NFU Mutual Smallholding Insurance

Author Topic: shearing  (Read 4178 times)

jacob and Georgina

  • Joined May 2010
shearing
« on: September 08, 2012, 09:01:18 pm »
hi all, we only have a small flock of sheep 12 at present and are looking for some mains shears just to use for occasional dagging and crutching but not complete shearing. was wandering if anyone as used these before? are they any good or just a bit too cheap? http://www.hornershearing.com/acatalog/zipper-shearing-machine.html or  http://www.masterclip.co.uk/landing_page/sheep_clippers/sheep_products_list.aspx?nProducts=sheep_clippers or can anyone recommend any other good ones?
« Last Edit: September 08, 2012, 09:06:42 pm by jacob and Georgina »
Voss Electric Fence

Anke

  • Joined Dec 2009
  • St Boswells, Scottish Borders
Re: shearing
« Reply #1 on: September 08, 2012, 10:01:41 pm »
I just use old-fashioned hand clippers for dagging, easier to do a quick job in the pen without any set up etc etc - I would have thought with 12 sheep hand clippers would be quick enough?

Fronhaul

  • Joined Jun 2011
    • Fronhaul Farm
Re: shearing
« Reply #2 on: September 09, 2012, 07:42:19 am »
I have a friend who is a professional shearer and swears by the service Horners provide.

But I would agree with Anke, unless there is a particular reason to want to use a machine for dagging it is a considerable expense.  I usually carry a small pair of dagging shears on my quad bike so I can take action on the spot for the sheep I can catch easily and wouldn't really want to be tied to only dagging in the barn.  Also sheep you have dagged with a shearing machine can't be shown which may or may not be a consideration for you. 

I would be interested to hear what the Singing Shearer has to say but another consideration is the safety of the sheep.  Having experienced hand and machine dagging although machines may on the face of it appear to be safer in inexperienced hands it is very easy to damage a lamb with machine shearers.  I have experienced the heartbreak of having to have a lamb put down because a tendon was cut while someone was machine dagging for me and it is not an experience I would wish to repeat.  The combs for the machine clippers for sheep are very different to horse clippers.

Have a look at these if the size of traditional dagging shears worries you (and it does me on occasions particularly with small lambs) https://www.suppliesforsmallholders.co.uk/small-traditional-dagging-shears-p-70.html  .   

Calvadnack

  • Joined Jun 2009
Re: shearing
« Reply #3 on: September 09, 2012, 01:34:59 pm »
I've loved using my new Jakoti hand shears this year.  They are light and easier to use than dagging shears because they're so sharp and sit comfortably in my smaller hand.


http://www.handshears.co.uk/products/jakoti-hand-shears.cfm

Alistair

  • Joined Sep 2012
Re: shearing
« Reply #4 on: September 09, 2012, 02:23:08 pm »
It's quite easy to nick with any electric shears with combs/ cutters, you have to set the blade/comb distances correctly so there's no over cut and the distance between the bevel on the comb and cutter blade is correct.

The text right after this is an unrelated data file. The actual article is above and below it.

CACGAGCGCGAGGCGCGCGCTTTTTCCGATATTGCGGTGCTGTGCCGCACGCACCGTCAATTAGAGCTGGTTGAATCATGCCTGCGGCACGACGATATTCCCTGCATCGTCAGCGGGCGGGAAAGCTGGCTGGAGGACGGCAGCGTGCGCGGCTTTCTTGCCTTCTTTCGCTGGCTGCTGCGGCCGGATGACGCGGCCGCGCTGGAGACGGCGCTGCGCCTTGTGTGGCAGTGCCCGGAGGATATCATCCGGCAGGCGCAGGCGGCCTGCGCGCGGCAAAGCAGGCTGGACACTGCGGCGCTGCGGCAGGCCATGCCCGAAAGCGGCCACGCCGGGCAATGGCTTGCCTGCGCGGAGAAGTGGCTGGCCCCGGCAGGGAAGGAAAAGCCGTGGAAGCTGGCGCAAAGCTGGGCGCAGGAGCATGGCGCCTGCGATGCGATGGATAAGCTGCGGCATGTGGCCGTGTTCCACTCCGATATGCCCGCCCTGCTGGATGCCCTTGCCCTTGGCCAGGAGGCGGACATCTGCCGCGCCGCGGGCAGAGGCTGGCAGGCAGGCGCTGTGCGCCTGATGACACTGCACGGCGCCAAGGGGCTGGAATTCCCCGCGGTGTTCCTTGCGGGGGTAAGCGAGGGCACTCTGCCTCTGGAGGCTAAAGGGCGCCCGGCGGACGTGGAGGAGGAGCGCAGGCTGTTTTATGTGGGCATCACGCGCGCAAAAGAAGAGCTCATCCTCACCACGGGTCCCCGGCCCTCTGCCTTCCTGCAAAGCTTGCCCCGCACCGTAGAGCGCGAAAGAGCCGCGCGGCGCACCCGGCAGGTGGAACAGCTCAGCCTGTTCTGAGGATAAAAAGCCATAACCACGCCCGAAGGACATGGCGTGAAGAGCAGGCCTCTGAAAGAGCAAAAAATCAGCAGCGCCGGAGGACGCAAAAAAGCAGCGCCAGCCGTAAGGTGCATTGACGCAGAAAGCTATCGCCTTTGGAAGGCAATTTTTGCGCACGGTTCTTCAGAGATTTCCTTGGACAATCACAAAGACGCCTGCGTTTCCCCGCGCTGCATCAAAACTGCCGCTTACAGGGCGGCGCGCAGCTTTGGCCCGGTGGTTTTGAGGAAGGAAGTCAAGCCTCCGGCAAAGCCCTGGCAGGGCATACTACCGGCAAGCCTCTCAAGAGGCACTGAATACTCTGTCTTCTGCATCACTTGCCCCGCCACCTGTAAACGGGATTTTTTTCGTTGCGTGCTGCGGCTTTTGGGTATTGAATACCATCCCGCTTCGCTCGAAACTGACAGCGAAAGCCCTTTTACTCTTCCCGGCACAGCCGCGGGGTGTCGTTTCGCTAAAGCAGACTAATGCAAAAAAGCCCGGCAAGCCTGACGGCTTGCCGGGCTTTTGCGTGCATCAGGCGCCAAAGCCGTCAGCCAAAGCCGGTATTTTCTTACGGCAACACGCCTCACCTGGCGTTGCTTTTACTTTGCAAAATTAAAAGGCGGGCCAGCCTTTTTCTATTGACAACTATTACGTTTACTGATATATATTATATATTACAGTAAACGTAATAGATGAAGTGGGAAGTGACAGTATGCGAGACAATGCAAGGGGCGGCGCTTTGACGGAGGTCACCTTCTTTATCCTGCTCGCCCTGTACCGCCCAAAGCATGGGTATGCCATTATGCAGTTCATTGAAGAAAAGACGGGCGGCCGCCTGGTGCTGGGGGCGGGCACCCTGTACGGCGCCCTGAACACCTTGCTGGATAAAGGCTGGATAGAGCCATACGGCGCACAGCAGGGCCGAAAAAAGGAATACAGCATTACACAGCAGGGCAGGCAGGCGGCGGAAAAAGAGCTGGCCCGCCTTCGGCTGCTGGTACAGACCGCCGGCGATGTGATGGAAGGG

There are specific blows to use when Crutching that minimise the chance of hitting the tendons etc, also if you do choose this route, never pull the wool up to get the comb in, always keep the comb on the skin flat and pull the skin behind the comb back so the wool is pulled onto the blade if that makes sense, keep your left hand over any sensitive parts.

If you arn't comfortable with turning the sheep over and keeping her still I'd probably use hand shears, the shearing hand piece is a bit more vicious than your standard clippers and you have the opportunity to do a lot of damage very quickly

British wool board I think do a Crutching course? Certainly there are Crutching courses at agricultural colleges

Alistair

  • Joined Sep 2012
Re: shearing
« Reply #5 on: September 09, 2012, 02:24:39 pm »
Horners are my suppliers of choice, cracking service from them, I also like George Mudge as well

jaykay

  • Joined Aug 2012
  • Cumbria/N Yorks border
Re: shearing
« Reply #6 on: September 09, 2012, 03:02:46 pm »
I use hand shears for dagging and crutching too. It's an easy job and you can do it wherever you can catch the sheep.

If you had 1200 I can see going electric but for 12 I'd say it's cheaper, easier and more peaceful to use a small pair of hand shears.

Fronhaul

  • Joined Jun 2011
    • Fronhaul Farm
Re: shearing
« Reply #7 on: September 09, 2012, 05:26:00 pm »
Thanks Alistair.  I was talking from gut instinct and observation.

Im feeling very tempted by those Jakoti shears I will admit.  As for that Greek shepherd, he was impressive.

Bramblecot

  • Joined Jul 2008
Re: shearing
« Reply #8 on: September 10, 2012, 09:42:28 am »
I was so tempted that I've ordered some ;D .  Thank you for the link- a lovely quiet way of working. :thumbsup:

Big Benny Shep

  • Joined Mar 2011
  • Skipton
Re: shearing
« Reply #9 on: September 10, 2012, 08:10:17 pm »
id go for the hand shears as well, ive got some small dagging shears, full size clipping shears (long pointy ones)and a horner machine and i use the full size ones more than anything, i only use the machine for clipping


hope this helps
BIG Ben
We have 80(ish) texels and texel x suffolks, 10 lleyns, 21NE Mules, 2 Dexters with calves, Monty the labrador, Dottie, Bracken and Poppy the collies and 30 assorted hens.

 

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